The best way to start is by word-of-mouth. Ask gender non-conforming people in your network about gender-inclusive OB/GYNs and their local OB/GYN experiences. Another great option is to visit an LGBTQIA+ center in your city and ask them for recommendations. If you are up for some solo research, check online and read the reviews of all your local OB/GYNS. One definite indicator of an inclusive practitioner is their language. For example, are they using inclusive language like ‘menstruator’, ‘people with a uterus’, ‘person on their period’, etc. ?

In partnership with Schuyler Bailar, August created a ‘Gender Inclusivity Guide’ that (obviously) mostly focuses on periods but also provides some insights into opening up space for gender inclusivity by way of advocacy and education! Check it out HERE. If you are specifically interested in learning more about advocating for yourself as a part of the Transgender and Non-binary community you can read more in our Sex+ Health Guide article here

How to have a conversation about  birth control 

Talking to guardians, parents, and partners about sex and birth control can sound much scarier or more awkward than it is in practice. You may be nervous that your guardians/ parents will be upset or angry if you bring up the topic of how to get on birth control, but more likely than not, they will be grateful that you want to protect your health. Also, your parents are likely aware that this conversation would surface at some point.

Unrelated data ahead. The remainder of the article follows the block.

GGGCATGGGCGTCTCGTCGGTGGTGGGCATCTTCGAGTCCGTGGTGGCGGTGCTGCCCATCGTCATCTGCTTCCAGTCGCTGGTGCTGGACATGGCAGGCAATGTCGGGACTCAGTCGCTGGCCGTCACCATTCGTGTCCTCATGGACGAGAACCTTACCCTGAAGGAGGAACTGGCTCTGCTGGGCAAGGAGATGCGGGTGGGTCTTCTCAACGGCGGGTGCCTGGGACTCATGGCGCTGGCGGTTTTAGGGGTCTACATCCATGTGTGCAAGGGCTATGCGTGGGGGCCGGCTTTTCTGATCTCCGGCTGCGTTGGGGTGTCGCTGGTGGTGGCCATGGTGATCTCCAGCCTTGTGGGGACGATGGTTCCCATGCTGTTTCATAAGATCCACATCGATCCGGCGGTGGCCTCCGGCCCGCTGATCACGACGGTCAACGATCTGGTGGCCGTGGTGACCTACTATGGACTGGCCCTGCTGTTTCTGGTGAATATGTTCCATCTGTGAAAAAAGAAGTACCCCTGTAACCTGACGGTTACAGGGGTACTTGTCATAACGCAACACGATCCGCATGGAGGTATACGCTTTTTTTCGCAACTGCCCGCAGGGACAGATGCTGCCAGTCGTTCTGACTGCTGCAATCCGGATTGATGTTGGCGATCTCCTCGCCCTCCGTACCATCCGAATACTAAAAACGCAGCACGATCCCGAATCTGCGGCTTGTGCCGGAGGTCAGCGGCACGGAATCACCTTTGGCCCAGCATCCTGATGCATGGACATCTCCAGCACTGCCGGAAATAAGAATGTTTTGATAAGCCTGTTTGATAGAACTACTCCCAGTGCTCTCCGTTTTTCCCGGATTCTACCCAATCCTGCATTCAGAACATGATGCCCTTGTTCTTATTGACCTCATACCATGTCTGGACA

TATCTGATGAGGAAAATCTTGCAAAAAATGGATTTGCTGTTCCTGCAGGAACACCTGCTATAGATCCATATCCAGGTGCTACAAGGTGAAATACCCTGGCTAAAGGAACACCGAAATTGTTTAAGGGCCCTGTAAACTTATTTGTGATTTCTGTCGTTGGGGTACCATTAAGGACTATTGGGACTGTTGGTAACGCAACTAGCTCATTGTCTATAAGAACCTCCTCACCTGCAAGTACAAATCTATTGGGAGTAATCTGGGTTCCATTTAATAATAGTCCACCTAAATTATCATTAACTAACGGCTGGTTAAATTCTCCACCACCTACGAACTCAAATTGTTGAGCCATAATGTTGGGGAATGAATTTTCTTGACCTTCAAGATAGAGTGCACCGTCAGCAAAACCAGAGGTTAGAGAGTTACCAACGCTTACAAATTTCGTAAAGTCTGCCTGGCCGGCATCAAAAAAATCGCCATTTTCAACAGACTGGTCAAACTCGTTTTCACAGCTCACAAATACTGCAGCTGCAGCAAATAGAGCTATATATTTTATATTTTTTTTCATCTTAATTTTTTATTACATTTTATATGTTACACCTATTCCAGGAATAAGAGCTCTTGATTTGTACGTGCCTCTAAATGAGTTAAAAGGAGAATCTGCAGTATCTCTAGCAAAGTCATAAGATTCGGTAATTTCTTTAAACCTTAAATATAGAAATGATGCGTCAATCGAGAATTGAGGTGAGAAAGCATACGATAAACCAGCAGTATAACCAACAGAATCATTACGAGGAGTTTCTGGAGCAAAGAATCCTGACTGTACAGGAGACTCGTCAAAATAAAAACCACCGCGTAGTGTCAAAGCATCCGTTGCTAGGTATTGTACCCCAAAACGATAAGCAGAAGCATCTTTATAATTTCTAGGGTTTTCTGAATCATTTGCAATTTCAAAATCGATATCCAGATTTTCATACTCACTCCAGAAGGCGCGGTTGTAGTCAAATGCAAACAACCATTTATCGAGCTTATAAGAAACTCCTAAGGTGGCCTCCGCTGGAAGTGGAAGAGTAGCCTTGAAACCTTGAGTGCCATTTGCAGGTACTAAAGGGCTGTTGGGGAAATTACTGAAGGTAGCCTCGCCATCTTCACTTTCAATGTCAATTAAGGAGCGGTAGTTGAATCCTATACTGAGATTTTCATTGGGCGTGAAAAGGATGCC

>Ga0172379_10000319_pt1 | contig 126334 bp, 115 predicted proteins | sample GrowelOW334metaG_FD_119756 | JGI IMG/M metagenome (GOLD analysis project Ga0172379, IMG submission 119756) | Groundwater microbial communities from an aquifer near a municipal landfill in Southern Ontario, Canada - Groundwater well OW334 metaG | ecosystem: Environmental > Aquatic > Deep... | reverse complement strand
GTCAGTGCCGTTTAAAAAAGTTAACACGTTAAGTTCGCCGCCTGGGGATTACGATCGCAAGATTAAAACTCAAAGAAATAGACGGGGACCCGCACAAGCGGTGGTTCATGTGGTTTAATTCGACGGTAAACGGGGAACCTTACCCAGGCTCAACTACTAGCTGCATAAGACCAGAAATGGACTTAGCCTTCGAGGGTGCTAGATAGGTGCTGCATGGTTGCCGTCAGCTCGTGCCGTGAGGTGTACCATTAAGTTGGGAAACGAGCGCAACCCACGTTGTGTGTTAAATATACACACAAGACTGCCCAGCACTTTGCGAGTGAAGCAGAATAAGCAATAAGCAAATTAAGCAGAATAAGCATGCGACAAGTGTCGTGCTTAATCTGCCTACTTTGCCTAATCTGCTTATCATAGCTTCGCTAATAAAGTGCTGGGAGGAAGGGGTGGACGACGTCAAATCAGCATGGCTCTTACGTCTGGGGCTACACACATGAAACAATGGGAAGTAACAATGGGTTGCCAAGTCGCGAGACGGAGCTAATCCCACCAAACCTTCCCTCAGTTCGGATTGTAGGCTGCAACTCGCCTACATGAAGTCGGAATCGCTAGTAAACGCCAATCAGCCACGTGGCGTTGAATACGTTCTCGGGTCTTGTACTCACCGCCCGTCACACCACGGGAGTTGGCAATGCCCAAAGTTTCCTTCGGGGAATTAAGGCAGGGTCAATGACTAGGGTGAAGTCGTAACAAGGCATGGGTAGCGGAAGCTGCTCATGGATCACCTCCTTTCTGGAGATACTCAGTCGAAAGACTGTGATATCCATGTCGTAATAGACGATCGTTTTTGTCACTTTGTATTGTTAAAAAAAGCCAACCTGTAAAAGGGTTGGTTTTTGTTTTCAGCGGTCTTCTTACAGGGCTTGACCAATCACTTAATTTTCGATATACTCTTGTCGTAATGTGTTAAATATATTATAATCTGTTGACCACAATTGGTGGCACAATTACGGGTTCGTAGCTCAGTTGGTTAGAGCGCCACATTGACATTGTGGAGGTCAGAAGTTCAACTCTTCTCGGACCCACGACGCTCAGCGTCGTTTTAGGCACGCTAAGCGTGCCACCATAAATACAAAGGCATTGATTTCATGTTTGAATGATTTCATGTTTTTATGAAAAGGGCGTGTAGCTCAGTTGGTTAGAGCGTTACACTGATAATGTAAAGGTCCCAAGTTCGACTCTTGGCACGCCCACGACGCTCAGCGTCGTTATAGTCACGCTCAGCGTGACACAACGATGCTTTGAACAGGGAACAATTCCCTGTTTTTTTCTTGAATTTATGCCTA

Open the conversation in a comfortable and safe environment – you don’t want to feel rushed or cornered talking about your health. Tell them what it is you are interested in and how they can help (if that is what you want). You can ask them about different options and talk through what works best for your needs. 

If you’re interested in having a direct conversation with a doctor, that’s great too! You can always be honest about your needs with your doctor, after all, they are there to support your medical needs! You should be able to schedule doctor’s appointments without your guardian’s help if you would like, but in some states you will need parental consent to receive birth control medication if you are under the age of 18. 

How to make sure your doctor is hearing out your concerns (including irregularities with your period) 

Irregularities can happen often with reproductive health, but it can be confusing and sometimes scary. That is why keeping track, taking personal notes, and discussing the details of changes you notice are important. It can be hard to tell what are commonly occurring irregularities and what may be more underlying issues. It is okay to keep asking doctors questions and get second opinions. It is important to speak confidently about your concerns and come to your doctor prepared with tracked periods, descriptions of any irregularities, and any other symptoms that you may have observed in your body.

We’re here to help empower you to medically advocate for yourself on your journey to get to know your body’s needs. We are hopeful that everyone’s voices will be heard when it comes to their health and that society will get more comfortable talking about reproductive health and sex education. 


Verified by the following August Medical Board members: 

  • Dr. Heather Irobunda, MD, OB/GYN 

Verified by the following TwentyEight Health Medical Advisors:

  • Dr. Eduardo Garcia, MD

These articles were written in collaboration with August, a company dedicated to sustainable period products and making education and discussion about menstruation accessible and destigmatized. 

With the participation of
Dr. Eddie Garcia

Explore more topics.